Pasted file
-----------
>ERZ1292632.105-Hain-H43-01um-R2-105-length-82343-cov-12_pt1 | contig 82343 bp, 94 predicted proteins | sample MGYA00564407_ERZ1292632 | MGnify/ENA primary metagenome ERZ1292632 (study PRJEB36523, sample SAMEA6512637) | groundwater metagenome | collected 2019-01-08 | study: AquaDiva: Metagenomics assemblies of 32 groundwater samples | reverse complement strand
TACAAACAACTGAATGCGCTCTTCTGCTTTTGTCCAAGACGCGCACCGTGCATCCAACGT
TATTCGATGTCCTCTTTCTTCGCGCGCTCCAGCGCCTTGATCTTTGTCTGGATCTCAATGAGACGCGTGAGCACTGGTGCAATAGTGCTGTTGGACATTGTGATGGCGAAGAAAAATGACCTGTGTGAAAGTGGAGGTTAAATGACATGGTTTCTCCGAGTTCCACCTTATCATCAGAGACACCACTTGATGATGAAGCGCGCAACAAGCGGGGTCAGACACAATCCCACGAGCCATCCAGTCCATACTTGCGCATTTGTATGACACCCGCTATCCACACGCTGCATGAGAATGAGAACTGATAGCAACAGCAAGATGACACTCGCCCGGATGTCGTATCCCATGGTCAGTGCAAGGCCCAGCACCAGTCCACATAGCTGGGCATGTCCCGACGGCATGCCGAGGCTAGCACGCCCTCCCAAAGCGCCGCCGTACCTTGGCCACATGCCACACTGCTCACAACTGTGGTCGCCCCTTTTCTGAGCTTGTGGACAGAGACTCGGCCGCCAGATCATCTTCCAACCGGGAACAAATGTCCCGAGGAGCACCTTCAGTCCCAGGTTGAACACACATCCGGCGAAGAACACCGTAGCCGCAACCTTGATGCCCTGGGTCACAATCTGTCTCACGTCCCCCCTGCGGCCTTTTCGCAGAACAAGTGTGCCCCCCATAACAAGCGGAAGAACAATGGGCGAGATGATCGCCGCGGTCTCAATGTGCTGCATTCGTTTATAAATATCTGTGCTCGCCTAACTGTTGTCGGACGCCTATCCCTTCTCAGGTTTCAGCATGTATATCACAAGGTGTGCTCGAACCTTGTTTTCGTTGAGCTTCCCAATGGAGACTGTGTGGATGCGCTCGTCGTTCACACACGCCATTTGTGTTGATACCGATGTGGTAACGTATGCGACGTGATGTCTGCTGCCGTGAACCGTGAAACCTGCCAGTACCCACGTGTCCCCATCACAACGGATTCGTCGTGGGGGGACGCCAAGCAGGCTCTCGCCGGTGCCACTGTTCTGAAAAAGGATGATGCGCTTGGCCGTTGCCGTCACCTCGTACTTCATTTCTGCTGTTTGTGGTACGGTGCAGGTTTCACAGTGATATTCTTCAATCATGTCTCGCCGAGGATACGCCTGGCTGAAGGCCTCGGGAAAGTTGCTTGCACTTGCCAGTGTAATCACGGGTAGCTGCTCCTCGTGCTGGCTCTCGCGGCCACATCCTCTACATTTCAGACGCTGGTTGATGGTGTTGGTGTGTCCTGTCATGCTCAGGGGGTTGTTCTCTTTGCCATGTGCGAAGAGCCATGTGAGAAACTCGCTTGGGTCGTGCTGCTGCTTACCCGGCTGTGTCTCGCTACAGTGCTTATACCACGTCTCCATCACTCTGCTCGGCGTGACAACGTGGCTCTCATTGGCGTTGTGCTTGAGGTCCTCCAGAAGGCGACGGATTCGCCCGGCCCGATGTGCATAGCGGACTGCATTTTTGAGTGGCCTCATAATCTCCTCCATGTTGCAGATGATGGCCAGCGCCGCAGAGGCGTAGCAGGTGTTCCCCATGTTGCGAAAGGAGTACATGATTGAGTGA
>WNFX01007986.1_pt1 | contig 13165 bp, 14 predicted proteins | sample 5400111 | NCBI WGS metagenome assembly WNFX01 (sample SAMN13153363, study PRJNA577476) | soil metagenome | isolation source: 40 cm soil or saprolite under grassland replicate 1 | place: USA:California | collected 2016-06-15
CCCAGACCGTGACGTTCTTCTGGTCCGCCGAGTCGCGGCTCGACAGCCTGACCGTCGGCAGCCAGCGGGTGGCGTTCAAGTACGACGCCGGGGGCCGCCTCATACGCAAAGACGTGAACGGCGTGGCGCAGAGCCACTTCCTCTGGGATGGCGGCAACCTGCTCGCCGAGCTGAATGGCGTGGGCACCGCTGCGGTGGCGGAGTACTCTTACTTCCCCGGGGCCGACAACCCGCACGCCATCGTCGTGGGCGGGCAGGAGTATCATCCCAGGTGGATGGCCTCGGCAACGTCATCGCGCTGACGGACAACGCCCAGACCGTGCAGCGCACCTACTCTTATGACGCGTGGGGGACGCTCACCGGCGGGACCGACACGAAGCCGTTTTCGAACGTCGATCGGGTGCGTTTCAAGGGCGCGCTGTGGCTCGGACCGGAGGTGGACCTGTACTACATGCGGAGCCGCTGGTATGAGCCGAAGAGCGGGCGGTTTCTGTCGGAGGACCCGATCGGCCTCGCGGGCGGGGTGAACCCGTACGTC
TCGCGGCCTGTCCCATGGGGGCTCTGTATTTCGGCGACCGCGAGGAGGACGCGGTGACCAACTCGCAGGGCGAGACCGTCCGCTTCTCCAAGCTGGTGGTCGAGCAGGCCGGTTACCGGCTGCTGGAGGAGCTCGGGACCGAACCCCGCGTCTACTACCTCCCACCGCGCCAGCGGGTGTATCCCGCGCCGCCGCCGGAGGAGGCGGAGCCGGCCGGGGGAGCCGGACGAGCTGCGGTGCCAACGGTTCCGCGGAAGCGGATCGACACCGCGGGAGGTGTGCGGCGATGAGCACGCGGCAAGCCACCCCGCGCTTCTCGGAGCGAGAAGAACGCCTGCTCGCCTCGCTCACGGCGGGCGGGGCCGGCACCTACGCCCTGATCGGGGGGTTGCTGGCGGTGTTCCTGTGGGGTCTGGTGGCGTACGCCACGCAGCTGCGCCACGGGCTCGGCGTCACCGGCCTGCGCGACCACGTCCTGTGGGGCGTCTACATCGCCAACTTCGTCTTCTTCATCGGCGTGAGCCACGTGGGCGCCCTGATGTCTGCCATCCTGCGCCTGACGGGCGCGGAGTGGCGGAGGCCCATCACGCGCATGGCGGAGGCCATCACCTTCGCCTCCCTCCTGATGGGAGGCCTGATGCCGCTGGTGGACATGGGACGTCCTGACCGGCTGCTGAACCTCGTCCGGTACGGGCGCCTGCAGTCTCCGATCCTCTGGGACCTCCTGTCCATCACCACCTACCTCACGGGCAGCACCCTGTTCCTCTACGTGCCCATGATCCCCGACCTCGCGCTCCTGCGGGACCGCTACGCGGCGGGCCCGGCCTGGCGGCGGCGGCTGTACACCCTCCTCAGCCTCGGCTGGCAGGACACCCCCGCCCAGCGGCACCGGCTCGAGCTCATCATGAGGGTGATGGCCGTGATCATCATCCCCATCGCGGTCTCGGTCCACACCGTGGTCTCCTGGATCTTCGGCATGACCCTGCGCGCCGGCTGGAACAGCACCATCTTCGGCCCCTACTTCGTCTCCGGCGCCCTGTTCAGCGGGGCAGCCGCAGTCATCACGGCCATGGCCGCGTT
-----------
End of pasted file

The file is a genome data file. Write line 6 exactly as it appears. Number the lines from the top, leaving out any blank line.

TCGCGGCCTGTCCCATGGGGGCTCTGTATTTCGGCGACCGCGAGGAGGACGCGGTGACCAACTCGCAGGGCGAGACCGTCCGCTTCTCCAAGCTGGTGGTCGAGCAGGCCGGTTACCGGCTGCTGGAGGAGCTCGGGACCGAACCCCGCGTCTACTACCTCCCACCGCGCCAGCGGGTGTATCCCGCGCCGCCGCCGGAGGAGGCGGAGCCGGCCGGGGGAGCCGGACGAGCTGCGGTGCCAACGGTTCCGCGGAAGCGGATCGACACCGCGGGAGGTGTGCGGCGATGAGCACGCGGCAAGCCACCCCGCGCTTCTCGGAGCGAGAAGAACGCCTGCTCGCCTCGCTCACGGCGGGCGGGGCCGGCACCTACGCCCTGATCGGGGGGTTGCTGGCGGTGTTCCTGTGGGGTCTGGTGGCGTACGCCACGCAGCTGCGCCACGGGCTCGGCGTCACCGGCCTGCGCGACCACGTCCTGTGGGGCGTCTACATCGCCAACTTCGTCTTCTTCATCGGCGTGAGCCACGTGGGCGCCCTGATGTCTGCCATCCTGCGCCTGACGGGCGCGGAGTGGCGGAGGCCCATCACGCGCATGGCGGAGGCCATCACCTTCGCCTCCCTCCTGATGGGAGGCCTGATGCCGCTGGTGGACATGGGACGTCCTGACCGGCTGCTGAACCTCGTCCGGTACGGGCGCCTGCAGTCTCCGATCCTCTGGGACCTCCTGTCCATCACCACCTACCTCACGGGCAGCACCCTGTTCCTCTACGTGCCCATGATCCCCGACCTCGCGCTCCTGCGGGACCGCTACGCGGCGGGCCCGGCCTGGCGGCGGCGGCTGTACACCCTCCTCAGCCTCGGCTGGCAGGACACCCCCGCCCAGCGGCACCGGCTCGAGCTCATCATGAGGGTGATGGCCGTGATCATCATCCCCATCGCGGTCTCGGTCCACACCGTGGTCTCCTGGATCTTCGGCATGACCCTGCGCGCCGGCTGGAACAGCACCATCTTCGGCCCCTACTTCGTCTCCGGCGCCCTGTTCAGCGGGGCAGCCGCAGTCATCACGGCCATGGCCGCGTT